I love information. It's fucking amazing. There was a post on StackOverflow about complex computation and energy. Information is not just a theoretical thing. It's everything. Information is the base of everything. You have it in your DNA. Environment have it in states in atomic level. Information and its state that defines everything that will happen and happened already. And information as a state needs energy to change. Energy is measurable. So the guy on that SO post calculated how much energy that certain algorithm would require. It's amazing. You realize you need energy to play games or watch tv or drive your car or run. But it's all information in the background. And think about evolution and future. How much energy the next technological breakthrough requires? How can we make it more effective by grades? Otherwise we will use all our resources up soon.
So please, don't handle your variables loosely ;)

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If you know about any cool blog or article about that topic, please, share. I'm really interested to read them and I'm sure other visitors too.

Peter

4 comments:

  1. I really liked reading "The Information: A History, A Theory, A Flood" by James Gleick, if you haven't yet read it, check it out.
    http://www.amazon.com/Information-History-Theory-Flood/dp/1400096235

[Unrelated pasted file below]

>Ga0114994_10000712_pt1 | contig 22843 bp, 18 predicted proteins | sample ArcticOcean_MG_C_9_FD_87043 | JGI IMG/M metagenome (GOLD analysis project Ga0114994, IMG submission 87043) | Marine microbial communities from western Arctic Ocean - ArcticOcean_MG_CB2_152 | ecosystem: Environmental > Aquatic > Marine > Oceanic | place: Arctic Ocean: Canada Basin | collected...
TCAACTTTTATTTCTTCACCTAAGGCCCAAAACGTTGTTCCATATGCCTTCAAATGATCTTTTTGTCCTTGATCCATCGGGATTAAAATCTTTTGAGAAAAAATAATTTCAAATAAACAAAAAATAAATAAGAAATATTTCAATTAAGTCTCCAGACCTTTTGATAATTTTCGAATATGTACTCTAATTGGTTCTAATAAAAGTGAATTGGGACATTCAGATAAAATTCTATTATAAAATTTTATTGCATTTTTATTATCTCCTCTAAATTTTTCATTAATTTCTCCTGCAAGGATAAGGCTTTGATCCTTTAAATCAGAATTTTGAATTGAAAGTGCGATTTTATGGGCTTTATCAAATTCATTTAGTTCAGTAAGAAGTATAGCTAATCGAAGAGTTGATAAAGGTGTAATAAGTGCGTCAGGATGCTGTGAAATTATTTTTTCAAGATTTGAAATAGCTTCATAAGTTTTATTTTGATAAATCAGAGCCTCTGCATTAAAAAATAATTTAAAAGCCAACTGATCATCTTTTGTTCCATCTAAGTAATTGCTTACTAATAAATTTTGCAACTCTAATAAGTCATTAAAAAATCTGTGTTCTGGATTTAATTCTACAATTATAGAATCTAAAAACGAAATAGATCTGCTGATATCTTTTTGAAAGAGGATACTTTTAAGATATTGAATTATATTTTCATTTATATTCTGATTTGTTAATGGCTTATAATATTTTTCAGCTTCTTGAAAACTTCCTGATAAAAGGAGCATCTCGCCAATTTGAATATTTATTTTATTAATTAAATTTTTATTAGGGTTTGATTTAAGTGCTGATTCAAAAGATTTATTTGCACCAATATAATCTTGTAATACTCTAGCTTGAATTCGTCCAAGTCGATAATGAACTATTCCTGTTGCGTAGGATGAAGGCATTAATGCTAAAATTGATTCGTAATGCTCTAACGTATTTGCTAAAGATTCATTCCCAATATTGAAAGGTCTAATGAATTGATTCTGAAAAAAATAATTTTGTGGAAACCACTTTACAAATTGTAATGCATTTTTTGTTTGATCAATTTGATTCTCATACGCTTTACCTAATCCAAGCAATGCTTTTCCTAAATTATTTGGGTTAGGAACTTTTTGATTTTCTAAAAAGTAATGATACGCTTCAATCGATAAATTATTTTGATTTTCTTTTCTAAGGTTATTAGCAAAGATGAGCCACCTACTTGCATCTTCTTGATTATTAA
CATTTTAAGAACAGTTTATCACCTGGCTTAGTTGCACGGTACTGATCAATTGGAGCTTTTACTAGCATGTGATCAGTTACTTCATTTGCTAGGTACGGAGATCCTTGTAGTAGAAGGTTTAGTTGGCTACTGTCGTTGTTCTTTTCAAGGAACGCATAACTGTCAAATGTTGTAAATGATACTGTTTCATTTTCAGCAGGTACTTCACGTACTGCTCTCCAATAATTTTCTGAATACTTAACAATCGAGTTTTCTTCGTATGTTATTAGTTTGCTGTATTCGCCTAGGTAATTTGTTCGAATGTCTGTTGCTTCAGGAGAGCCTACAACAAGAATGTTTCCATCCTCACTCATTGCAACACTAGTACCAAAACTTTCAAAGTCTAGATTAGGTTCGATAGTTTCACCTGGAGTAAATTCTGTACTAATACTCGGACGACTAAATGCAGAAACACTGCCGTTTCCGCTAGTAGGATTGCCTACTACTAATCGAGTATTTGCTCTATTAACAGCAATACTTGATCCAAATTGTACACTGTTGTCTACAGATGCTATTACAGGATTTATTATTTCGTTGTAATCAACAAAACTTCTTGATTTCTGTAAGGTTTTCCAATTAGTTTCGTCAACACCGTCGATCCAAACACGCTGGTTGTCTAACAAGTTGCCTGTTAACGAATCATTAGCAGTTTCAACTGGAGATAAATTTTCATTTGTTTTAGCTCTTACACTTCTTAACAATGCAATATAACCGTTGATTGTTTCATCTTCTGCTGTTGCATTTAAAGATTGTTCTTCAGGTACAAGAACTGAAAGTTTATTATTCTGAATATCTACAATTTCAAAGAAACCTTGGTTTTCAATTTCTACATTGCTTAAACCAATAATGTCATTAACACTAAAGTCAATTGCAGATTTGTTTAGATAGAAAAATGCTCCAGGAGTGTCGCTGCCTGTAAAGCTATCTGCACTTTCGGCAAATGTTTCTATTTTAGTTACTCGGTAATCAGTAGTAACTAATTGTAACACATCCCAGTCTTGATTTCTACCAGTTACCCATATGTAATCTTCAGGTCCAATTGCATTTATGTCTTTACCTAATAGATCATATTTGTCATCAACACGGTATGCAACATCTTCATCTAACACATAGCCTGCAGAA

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  2. Hi Kristof :) Thank you, just got it. I'll write a review when read it. Thank you so much!

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  3. I really enjoyed your idea: "information is everything". My informatics/physics teacher (who is really interested in theoretical physics, and not-so-little-bit Taoist) said once that God may be thought as an infinite set of bits, ie. information beyond anything and everything. Holding a degree as a religious teacher myself, but I couldn't say he was wrong. When we continued that conversation, we had to agree that we, humans are just like any other beings: cars, cats, galaxies, etc.: smaller or bigger sets of bits. But neither of us: neither humans, cars, cats, nor even galaxies may know (ie.: contain) everything about everything, since it's simply impossible because of basic rules of information theory. As we're developing our precious selves, we're making ourselves bigger and fatter sets of bits – but none of us, human or any other beings besides God may became God, ever, since He's the only one who is made up by every bits of all available information about everything, because nobody and nothing else is capable of being so.

    PS. I'm really surprised how a guy just like me (a coder/developer) may have such great range of vision, even about topics that are only semi-related his daily work. Keep up this good habit! :)

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  4. Hi Laszlo, thank you so much :) I wouldn't consider the idea of God as part of the information world - not as a contradict but mostly because it's more personal and depending on the definition. However what you've said about the complexity and self-awareness is really interesting. I kinda agree with it and it's cool to realize that a close system - like us, even if it's growing - cannot overgrow itself :) Which indeed is sortof by definition. If I want to go crazy I would even ask - what it means to know? But that I'm afraid is rather a theoretical question. Unless it can be defined in any quantitative way. Oh man, it was a trap :D
    Thanks Laszlo!